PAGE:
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Japan’s Job-for-Life Ethos is Dying a Death

There used to be something of a script for a Japanese middle-class, white-collar life. Freshly minted graduates would enter a company where they would stay for the rest of their careers. For women, that job lasted until marriage or the birth of a first child. For men, it lasted until retirement.

Young businessman who walks with superior
Michael Hitoshi | Photodisc | Getty Images
Young businessman who walks with superior

In exchange for hard work and general submission to the corporate will, the archetypal salary man – or sarariman – could expect security and the gradual uptick of seniority-based pay. Living standards rose, delivering an increasingly comfortable life.

But this narrative is beginning to look like a period drama. The middle-class certainties of the postwar era have been eroded by the low growth and economic dislocation that followed the bursting of Japan’s 1980s asset bubble.

Tokyo residents Raisuke Furukawa, 31, and his wife, Etsuki, 36, started their careers in classic fashion. He joined a major department store chain in 2003, and she joined a trading house in 1998.

Far from the start of a job for life, however, this was merely an opening act. Mr Furukawa is now on his third employer. Mrs Furukawa is on her sixth.

Indeed, Mr Furukawa says that by the time he graduated, any illusions of future job stability were erased by a spate of large corporate bankruptcies at the time. He also saw a troubled future ahead for department stores, once the champions of Japan’s retail sector, but which are now struggling to compete with more focused shops and the internet. Revenues at his company were falling and older middle managers were vulnerable to cost-cutting lay-offs.

Such a fate, now common, would have been an aberration for their parents’ generation, Mr Furukawa notes.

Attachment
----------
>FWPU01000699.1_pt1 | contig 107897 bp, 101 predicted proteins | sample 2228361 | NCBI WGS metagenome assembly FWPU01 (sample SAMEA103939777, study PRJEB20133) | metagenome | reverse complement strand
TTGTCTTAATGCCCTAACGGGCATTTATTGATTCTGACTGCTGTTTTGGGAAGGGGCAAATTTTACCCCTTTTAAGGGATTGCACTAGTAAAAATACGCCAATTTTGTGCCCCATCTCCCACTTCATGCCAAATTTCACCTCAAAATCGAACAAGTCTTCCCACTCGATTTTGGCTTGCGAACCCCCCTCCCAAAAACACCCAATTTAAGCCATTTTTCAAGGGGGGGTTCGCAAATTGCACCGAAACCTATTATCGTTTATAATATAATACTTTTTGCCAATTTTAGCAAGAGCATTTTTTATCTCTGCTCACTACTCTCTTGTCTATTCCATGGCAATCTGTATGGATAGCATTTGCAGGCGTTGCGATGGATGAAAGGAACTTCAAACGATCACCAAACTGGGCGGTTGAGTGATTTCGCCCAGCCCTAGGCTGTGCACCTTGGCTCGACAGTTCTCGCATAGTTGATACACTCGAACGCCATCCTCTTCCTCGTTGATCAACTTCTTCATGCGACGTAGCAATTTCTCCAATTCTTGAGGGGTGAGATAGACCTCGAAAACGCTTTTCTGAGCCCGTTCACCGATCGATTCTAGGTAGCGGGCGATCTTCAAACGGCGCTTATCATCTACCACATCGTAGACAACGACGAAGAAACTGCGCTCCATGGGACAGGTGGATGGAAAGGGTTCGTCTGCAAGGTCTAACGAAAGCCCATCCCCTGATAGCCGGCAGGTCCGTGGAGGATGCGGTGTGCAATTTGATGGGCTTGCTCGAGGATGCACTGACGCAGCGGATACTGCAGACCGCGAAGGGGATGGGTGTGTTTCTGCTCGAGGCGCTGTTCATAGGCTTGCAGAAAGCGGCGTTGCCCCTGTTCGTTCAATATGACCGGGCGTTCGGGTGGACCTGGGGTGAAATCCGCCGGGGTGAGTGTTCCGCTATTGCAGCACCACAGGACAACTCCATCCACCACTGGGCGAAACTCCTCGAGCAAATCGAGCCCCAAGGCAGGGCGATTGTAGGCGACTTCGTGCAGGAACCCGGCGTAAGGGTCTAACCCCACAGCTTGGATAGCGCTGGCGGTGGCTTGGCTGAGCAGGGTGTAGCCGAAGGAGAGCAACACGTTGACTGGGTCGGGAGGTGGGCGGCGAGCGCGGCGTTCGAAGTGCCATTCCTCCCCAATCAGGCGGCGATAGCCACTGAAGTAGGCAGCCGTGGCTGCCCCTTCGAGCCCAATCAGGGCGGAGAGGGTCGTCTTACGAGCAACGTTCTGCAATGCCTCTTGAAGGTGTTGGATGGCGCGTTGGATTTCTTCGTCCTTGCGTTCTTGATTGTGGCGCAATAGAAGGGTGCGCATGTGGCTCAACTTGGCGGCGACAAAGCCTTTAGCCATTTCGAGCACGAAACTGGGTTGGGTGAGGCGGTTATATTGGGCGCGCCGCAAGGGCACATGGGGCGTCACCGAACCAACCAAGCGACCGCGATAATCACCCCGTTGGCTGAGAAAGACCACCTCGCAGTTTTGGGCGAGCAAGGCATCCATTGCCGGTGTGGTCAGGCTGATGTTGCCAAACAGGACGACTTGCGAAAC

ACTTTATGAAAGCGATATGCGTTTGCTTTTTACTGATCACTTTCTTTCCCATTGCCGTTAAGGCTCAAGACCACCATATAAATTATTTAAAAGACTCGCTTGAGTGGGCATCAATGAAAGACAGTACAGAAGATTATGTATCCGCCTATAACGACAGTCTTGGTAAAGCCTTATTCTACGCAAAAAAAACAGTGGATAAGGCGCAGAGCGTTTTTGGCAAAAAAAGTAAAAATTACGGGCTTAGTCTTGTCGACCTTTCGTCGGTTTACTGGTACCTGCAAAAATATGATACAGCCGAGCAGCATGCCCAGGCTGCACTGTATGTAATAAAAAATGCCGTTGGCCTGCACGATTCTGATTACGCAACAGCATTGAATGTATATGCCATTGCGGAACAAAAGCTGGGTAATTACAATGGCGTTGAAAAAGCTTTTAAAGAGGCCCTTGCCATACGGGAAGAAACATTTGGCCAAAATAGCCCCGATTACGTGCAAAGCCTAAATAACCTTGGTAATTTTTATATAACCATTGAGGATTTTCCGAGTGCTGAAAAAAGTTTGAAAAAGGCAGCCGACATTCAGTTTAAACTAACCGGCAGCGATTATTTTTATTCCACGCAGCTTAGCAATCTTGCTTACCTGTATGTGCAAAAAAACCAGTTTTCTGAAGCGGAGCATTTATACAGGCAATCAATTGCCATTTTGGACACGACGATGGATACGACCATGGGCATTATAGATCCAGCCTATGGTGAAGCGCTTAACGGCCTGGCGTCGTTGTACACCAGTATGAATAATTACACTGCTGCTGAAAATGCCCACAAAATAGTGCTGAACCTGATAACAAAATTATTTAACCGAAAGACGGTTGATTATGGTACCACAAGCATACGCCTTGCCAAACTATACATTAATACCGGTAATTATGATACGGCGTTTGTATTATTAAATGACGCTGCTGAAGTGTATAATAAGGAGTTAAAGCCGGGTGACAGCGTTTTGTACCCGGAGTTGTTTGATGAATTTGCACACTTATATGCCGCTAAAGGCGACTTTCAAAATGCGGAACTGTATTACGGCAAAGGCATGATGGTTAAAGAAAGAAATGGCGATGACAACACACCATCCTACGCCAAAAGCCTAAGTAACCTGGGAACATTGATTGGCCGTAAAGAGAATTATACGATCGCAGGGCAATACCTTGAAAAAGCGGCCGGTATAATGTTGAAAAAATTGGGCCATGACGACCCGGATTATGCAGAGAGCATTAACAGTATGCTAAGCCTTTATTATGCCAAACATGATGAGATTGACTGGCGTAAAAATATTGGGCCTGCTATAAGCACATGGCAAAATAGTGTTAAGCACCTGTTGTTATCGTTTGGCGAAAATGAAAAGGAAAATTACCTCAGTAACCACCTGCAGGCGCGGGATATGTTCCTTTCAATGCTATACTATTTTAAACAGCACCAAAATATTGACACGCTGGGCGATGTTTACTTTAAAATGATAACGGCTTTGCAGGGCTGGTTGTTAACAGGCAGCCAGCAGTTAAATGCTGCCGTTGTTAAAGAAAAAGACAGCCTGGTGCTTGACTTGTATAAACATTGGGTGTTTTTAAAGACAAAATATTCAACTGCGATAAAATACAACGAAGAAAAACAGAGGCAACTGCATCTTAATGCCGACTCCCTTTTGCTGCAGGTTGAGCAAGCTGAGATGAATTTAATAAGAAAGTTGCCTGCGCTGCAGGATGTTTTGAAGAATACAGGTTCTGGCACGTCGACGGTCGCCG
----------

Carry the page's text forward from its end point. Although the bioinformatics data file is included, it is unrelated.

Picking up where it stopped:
“When they were our age, 30 or 40 years ago, Japan was still in its high-growth period and because of that salaries would rise every year,” he says. “When the economy was rising, psychologically they had it easier than us. Nowadays there’s a lot of uncertainty and gloomy talk about the future.”

The National Tax Agency says average annual salaries, including bonuses, fell in nominal terms every year but one in the decade to 2009, sliding 12 per cent from Y4.61 million to Y4.06 million ($52,000). Repeated bouts of deflation mean real incomes have fallen less, but analysts say lower bonuses and salaries have further undermined already weak consumer sentiment and therefore reduced overall economic growth.

Japan used to congratulate itself on being a middle-class society, a definition based in part on government surveys that showed more than 90 per cent of citizens defined their economic position as “lower-middle”, “middle” or “upper-middle” as opposed to “higher” or “lower”.

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FT

Such self-assessment has changed only slightly in the past two decades, but the self-congratulation has been replaced by anxiety about job security and growing inequality.

Japan’s biggest manufacturers now rely heavily on contract labour, leaving around a third of the workforce without even the much-reduced security of a staff position. Sociologists fret about the emergence of a new class of “working poor”.

Indeed, poverty rates rose sharply from the mid-1980s to the late-2000s, with nearly 16 per cent of the population living on less than 50 per cent of the median household income by the end of that period, according to the Organisation for Economic Co-operation and Development.

With two salaries – each close to the national average – the Furukawas are far from poor. They have a small but nice flat in one of Tokyo’s leafier neighbourhoods, take a foreign holiday once a year and are still able to save much of their income.

Yet like middle-class peers around the developed world, they wonder how to shoulder the cost of expanding their family. Both went to private schools, but that looks unaffordable for their own offspring. They once imagined having two or more children; now budget considerations are nudging them toward settling for one.

But along with uncertainty has come flexibility, even freedom.

Mr Furukawa left the department store for a better-paying internet-related job at a small company, then took a substantial pay cut to take his current job at a digital start-up.

Such ventures are risky, but he takes heart from the knowledge that the internet and social change is making it much easier to start new companies in Japan than it was for past generations. “I have confidence that I can do something,” Mr Furukawa says.